Navigating Out-of-School Learning and the Power of Relationships: Lessons from Year 2 at RESCHOOL Colorado

June 2020

In a growing number of cities, new support structures are emerging to help parents overcome barriers to summer enrichment and learning for their children. These supports provide parents with coaches, often called navigators or advocates, who consult with parents on out-of-school learning and other educational issues for their children.

In 2017 RESCHOOL Colorado introduced an employer-based navigator program to address barriers to out-of-school learning. Known as the Learner Advocate Network (LAN), the program provides one-on-one support for parents on all aspects of their children’s learning.

This report describes the implementation of the LAN between 2018 and 2019 and what it implies for expanding similar efforts elsewhere. Based on interviews with RESCHOOL leaders, advocates, and 33 participating parents, surveys of 49 participating parents (22 of whom answered the survey in 2018 and 2019), and observations of coaching meetings in 2018, we found:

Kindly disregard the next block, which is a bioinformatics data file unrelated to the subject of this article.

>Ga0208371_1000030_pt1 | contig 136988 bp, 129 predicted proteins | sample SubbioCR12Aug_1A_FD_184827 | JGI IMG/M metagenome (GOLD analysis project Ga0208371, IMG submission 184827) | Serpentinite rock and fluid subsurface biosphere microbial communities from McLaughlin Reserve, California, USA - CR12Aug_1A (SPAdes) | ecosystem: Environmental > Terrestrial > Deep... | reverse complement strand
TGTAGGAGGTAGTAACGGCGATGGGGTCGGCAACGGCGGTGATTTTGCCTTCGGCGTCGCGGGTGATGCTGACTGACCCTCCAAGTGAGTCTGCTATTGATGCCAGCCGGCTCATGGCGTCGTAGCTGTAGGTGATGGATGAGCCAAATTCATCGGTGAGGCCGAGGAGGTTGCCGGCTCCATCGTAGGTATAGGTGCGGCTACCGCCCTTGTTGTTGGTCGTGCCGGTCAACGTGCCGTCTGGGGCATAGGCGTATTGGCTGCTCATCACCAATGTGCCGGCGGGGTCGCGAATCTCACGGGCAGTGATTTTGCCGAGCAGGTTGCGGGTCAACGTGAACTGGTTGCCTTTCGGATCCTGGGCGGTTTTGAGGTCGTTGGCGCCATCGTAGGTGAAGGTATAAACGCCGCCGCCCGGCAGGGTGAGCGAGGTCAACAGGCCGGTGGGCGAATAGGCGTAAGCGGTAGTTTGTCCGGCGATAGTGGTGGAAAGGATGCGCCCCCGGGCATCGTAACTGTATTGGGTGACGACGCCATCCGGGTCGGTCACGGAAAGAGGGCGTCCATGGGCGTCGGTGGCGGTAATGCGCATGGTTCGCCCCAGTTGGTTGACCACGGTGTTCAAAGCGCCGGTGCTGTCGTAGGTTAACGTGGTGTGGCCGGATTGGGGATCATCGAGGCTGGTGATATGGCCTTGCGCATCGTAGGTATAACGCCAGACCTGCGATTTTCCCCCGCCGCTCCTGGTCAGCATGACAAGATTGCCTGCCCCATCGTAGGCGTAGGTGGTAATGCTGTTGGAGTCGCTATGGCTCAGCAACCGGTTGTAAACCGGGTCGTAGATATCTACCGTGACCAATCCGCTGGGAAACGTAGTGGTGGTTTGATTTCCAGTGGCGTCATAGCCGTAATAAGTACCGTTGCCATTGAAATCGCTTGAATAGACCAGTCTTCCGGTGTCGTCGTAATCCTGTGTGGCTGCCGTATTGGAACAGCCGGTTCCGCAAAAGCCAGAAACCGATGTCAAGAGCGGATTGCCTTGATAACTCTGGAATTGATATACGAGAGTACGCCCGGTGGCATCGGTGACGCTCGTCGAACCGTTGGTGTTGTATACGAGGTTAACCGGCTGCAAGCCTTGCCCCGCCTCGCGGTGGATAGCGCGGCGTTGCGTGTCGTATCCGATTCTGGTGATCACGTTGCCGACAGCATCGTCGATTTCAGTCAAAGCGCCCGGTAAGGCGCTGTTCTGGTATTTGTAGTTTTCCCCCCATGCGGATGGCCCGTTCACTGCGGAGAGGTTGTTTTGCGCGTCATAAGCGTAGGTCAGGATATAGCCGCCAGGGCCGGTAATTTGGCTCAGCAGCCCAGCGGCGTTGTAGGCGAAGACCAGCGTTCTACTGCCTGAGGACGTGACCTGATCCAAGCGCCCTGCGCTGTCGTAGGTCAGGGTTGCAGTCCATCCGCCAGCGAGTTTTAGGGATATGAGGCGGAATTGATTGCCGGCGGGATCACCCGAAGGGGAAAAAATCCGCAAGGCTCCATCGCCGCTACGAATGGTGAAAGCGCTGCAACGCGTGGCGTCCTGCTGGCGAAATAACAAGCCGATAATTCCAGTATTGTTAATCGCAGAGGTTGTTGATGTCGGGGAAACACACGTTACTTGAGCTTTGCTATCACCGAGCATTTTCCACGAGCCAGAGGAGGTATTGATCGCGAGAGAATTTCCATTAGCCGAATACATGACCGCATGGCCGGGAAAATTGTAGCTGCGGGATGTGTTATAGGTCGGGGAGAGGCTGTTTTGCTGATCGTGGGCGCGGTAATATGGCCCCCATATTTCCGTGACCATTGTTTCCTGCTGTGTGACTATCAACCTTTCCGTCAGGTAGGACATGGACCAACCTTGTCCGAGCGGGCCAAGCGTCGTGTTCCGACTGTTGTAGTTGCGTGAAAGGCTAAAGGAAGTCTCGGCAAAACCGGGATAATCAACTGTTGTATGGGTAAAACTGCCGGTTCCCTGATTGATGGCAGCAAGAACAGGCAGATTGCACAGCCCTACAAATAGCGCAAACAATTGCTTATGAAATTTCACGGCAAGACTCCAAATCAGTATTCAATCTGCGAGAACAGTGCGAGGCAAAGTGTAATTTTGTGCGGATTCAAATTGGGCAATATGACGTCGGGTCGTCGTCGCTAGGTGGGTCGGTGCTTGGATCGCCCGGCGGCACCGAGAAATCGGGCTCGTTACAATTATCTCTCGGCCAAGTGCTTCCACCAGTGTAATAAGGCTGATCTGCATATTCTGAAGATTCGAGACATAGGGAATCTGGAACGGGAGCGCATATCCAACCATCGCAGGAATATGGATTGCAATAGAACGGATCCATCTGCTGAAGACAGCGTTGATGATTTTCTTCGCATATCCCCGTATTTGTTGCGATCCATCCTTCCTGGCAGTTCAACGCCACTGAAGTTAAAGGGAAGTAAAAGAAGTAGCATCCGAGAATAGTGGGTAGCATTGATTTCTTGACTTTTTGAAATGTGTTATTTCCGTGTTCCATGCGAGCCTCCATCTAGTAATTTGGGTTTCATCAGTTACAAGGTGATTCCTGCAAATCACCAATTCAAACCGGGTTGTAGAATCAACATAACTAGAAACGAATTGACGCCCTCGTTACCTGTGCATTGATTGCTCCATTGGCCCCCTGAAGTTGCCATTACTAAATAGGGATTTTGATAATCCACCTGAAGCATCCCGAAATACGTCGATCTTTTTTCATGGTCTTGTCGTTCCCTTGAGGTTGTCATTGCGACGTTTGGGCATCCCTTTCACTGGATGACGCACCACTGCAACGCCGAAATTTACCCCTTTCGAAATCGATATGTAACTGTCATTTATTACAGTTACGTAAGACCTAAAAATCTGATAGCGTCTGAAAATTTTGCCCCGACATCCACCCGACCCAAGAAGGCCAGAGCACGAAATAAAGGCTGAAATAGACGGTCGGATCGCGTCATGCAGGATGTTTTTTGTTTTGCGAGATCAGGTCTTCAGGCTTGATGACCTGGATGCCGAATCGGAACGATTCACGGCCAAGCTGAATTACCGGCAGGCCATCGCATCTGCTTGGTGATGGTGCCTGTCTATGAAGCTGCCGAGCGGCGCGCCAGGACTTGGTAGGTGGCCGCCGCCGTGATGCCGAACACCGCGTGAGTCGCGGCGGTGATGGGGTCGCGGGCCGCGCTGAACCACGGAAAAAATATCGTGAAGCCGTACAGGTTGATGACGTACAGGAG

• Parents needed resources more than agency.
  • Parents wanted help with a range of education issues, not just out-of-school activities.
  • LAN advocates tailored support to meet families' needs.

Since we published our first report, interest in the potential role of navigators such as the LAN has continued to grow. The role of expertise, relationships, and linking social capital in the LAN highlight three key issues that efforts to replicate and expand navigator programs must keep in mind:

  1. Manage the caseload. By the end of Year 2, the Learner Advocates had concluded that the maximum caseload for a single Advocate was 26 parents.
  2. Build trusting relationships. Even if the LAN were to differentiate support, relationships remain the heart of the program.
  3. Link to expertise. Our findings also underscore the importance of linking parents to insider information they did not have access to before.